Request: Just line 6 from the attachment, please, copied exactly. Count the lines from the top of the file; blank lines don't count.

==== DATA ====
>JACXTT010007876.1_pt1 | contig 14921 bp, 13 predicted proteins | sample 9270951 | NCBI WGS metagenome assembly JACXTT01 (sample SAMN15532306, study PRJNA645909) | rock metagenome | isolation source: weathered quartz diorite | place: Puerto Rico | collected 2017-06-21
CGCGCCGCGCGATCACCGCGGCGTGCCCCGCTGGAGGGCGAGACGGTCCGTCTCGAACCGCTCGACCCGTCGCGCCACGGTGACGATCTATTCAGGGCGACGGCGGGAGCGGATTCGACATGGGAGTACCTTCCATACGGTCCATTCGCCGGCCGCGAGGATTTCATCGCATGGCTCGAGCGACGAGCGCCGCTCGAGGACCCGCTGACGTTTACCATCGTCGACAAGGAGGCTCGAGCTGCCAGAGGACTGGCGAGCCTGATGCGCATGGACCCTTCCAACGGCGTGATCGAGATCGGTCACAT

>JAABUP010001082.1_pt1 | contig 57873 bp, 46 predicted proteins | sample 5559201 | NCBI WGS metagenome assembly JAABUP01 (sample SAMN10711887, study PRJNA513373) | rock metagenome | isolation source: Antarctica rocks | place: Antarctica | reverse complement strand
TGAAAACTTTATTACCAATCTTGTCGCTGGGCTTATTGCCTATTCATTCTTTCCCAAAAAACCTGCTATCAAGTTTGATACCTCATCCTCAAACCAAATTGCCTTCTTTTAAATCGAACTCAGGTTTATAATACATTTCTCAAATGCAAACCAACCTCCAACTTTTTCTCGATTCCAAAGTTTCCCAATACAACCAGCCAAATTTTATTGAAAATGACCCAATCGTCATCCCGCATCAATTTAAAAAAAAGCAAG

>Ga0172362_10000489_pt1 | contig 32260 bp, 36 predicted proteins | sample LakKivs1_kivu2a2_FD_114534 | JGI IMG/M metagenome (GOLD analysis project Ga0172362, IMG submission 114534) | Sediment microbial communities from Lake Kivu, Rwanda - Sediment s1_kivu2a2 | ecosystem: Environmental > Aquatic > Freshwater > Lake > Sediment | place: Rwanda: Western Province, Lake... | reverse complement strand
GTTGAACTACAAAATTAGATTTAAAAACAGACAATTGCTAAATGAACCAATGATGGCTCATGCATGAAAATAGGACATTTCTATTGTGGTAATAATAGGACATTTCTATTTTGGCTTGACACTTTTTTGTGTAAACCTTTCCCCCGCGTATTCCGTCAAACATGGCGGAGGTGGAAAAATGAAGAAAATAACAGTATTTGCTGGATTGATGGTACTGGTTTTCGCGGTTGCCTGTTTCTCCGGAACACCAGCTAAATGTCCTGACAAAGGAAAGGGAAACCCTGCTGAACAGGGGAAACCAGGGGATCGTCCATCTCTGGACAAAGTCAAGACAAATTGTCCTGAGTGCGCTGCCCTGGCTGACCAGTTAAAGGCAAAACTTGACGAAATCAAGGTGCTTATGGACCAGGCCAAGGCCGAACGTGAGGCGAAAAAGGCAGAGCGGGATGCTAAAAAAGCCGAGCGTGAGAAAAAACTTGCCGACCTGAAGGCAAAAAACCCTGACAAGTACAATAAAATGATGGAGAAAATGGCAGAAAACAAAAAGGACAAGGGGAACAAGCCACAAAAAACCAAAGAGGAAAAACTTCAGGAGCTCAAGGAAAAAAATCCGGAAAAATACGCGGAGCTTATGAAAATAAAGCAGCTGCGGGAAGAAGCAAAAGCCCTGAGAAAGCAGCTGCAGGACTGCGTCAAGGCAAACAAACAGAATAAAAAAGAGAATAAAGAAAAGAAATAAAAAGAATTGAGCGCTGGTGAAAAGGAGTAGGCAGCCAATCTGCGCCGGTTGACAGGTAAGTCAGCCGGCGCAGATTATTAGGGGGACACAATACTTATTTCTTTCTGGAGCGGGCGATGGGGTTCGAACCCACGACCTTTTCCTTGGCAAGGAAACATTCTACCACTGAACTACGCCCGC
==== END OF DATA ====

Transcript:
GTTGAACTACAAAATTAGATTTAAAAACAGACAATTGCTAAATGAACCAATGATGGCTCATGCATGAAAATAGGACATTTCTATTGTGGTAATAATAGGACATTTCTATTTTGGCTTGACACTTTTTTGTGTAAACCTTTCCCCCGCGTATTCCGTCAAACATGGCGGAGGTGGAAAAATGAAGAAAATAACAGTATTTGCTGGATTGATGGTACTGGTTTTCGCGGTTGCCTGTTTCTCCGGAACACCAGCTAAATGTCCTGACAAAGGAAAGGGAAACCCTGCTGAACAGGGGAAACCAGGGGATCGTCCATCTCTGGACAAAGTCAAGACAAATTGTCCTGAGTGCGCTGCCCTGGCTGACCAGTTAAAGGCAAAACTTGACGAAATCAAGGTGCTTATGGACCAGGCCAAGGCCGAACGTGAGGCGAAAAAGGCAGAGCGGGATGCTAAAAAAGCCGAGCGTGAGAAAAAACTTGCCGACCTGAAGGCAAAAAACCCTGACAAGTACAATAAAATGATGGAGAAAATGGCAGAAAACAAAAAGGACAAGGGGAACAAGCCACAAAAAACCAAAGAGGAAAAACTTCAGGAGCTCAAGGAAAAAAATCCGGAAAAATACGCGGAGCTTATGAAAATAAAGCAGCTGCGGGAAGAAGCAAAAGCCCTGAGAAAGCAGCTGCAGGACTGCGTCAAGGCAAACAAACAGAATAAAAAAGAGAATAAAGAAAAGAAATAAAAAGAATTGAGCGCTGGTGAAAAGGAGTAGGCAGCCAATCTGCGCCGGTTGACAGGTAAGTCAGCCGGCGCAGATTATTAGGGGGACACAATACTTATTTCTTTCTGGAGCGGGCGATGGGGTTCGAACCCACGACCTTTTCCTTGGCAAGGAAACATTCTACCACTGAACTACGCCCGC